Tag Archives: Order of Battle

Thank You Wargaming Community!

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The five layers that make up a General Staff map.

The General Staff Army Editor makes it pretty easy to create four of the five layers of a map file (see above). The problem is the beautiful background image that the user sees on screen (the computer AI couldn’t care less about the visual map). I’ve been able to locate a lot of great maps; especially from the American Civil War and the US Library of Congress but we still need more.

Waterloo from Glenn Drover (Forbidden Games) and Jared Blando. Click to enlarge.

A couple of days ago I received an email from the famous game designer, Glenn Drover (Forbidden Games), who offered us the use of three maps that he had researched and were drawn by artist Jared Blando. Here’s a link to Forbidden Games’ site. Please check out their fantastic board games!

Ligny from Glenn Drover (Forbidden Games) and Jared Blando. Click to enlarge.

The three battlefield maps were Waterloo, Ligny and Quatre Bras.

Quatre Bras from Glenn Drover (Forbidden Games) and Jared Blando. Click to enlarge.

What is especially amazing is how well these three maps fit the style that I’ve wanted to create for General Staff.

In addition to these three great maps, which we will definitely be using for the battles of Waterloo, Ligny and Quatre Bras, I’ve received emails from a number of other wargamers who have offered to research OOBs; especially some in another language.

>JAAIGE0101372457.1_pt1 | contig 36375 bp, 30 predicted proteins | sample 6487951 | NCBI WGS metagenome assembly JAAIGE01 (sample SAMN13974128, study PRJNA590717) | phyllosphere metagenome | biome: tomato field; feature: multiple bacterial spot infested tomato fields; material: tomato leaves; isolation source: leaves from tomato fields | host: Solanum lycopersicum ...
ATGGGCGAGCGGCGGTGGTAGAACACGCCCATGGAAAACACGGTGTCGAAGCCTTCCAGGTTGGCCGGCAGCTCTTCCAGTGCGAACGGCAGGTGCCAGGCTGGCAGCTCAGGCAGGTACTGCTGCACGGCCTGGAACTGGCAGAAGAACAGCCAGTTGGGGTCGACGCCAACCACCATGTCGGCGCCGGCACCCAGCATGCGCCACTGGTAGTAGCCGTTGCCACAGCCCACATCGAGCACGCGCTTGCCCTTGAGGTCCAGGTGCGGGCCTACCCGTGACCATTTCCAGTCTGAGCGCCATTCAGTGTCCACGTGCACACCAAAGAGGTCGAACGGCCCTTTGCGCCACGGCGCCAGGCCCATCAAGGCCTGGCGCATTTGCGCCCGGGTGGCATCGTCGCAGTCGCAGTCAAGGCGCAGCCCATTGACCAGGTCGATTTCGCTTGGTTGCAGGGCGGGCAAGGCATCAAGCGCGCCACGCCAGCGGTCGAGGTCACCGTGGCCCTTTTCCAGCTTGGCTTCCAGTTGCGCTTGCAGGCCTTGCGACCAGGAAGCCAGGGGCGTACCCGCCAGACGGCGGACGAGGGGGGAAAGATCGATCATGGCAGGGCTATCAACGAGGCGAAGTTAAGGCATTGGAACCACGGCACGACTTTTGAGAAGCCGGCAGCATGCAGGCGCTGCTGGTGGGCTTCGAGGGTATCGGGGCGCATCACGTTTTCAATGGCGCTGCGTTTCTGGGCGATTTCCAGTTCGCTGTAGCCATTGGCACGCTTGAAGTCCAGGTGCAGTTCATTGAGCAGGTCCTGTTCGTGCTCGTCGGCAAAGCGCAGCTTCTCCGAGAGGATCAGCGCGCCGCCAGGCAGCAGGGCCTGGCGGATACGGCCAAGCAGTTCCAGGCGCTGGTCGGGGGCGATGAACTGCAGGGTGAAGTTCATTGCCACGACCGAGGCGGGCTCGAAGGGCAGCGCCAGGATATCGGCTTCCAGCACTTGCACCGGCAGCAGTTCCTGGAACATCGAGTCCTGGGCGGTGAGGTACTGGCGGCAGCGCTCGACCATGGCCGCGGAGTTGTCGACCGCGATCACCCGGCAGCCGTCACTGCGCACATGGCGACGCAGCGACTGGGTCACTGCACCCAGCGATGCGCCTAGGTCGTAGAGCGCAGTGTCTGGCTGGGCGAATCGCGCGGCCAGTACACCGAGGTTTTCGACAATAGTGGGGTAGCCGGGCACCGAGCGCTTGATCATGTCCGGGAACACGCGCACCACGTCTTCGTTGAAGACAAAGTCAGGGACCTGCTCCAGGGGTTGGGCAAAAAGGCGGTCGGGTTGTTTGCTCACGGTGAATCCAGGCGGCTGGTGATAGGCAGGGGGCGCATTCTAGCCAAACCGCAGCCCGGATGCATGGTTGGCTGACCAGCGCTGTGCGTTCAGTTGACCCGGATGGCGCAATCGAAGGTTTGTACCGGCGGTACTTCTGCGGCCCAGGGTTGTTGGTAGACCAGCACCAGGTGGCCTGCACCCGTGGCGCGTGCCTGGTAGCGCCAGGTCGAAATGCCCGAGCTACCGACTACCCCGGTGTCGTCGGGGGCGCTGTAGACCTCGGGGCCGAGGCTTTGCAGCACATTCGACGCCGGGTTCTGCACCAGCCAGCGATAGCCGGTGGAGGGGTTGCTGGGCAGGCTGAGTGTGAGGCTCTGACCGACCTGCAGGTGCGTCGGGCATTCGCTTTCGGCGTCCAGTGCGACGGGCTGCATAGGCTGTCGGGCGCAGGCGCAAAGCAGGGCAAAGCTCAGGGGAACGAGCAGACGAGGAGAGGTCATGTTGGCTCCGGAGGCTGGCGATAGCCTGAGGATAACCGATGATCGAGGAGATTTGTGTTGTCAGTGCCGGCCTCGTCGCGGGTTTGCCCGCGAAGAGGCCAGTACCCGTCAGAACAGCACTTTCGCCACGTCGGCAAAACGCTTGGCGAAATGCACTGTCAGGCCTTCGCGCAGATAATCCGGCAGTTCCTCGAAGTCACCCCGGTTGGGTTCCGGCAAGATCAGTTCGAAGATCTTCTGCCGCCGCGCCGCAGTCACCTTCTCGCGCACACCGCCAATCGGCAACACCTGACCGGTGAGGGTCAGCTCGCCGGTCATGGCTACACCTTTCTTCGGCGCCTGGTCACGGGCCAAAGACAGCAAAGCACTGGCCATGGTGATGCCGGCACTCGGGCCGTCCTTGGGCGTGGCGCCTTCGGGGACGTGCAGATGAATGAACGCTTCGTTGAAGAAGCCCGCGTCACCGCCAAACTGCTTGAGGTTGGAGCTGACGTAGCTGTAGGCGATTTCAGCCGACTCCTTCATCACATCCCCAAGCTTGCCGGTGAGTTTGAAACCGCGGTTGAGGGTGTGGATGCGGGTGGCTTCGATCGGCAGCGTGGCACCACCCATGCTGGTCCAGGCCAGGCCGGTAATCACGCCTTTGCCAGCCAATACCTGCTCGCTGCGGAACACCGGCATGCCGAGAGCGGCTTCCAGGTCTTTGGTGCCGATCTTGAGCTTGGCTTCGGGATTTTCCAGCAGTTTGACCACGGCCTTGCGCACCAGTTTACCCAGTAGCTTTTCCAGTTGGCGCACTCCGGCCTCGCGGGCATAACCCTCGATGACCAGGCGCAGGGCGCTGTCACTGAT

I am completely blown away (I know it’s a cliche, but I don’t have any other words) by the kindness and generosity shown me by the wargaming community. Thank you very much!

A Big Thank You to John McNamara!

Yes, I really do have a doctorate in computer science but often that just means I’m aware of how much I don’t know about computer programming. General Staff is being written in Microsoft WPF and sometimes it seems very arcane to me. I recently had a major problem with something very small; I just wanted to add a ‘thousands comma’ in the display of unit strengths. Well, because of a number of weird programming issues specific to WPF and the Victorian typography that we’re using, it took a couple of days to straighten it out and then only because John McNamara of Maine spent a great deal of his personal time to help me understand how Hierarchical Data Templates work in WPF. Here’s what the final results look like;

Sneak peak at the Scenario Editor Module. Just click and drag units from the Order of Battle Table on the left onto the map to place them for the beginning of the scenario. (Click to enlarge)

Again, thanks John! You’re the greatest! You want a free copy of General Staff when it ships?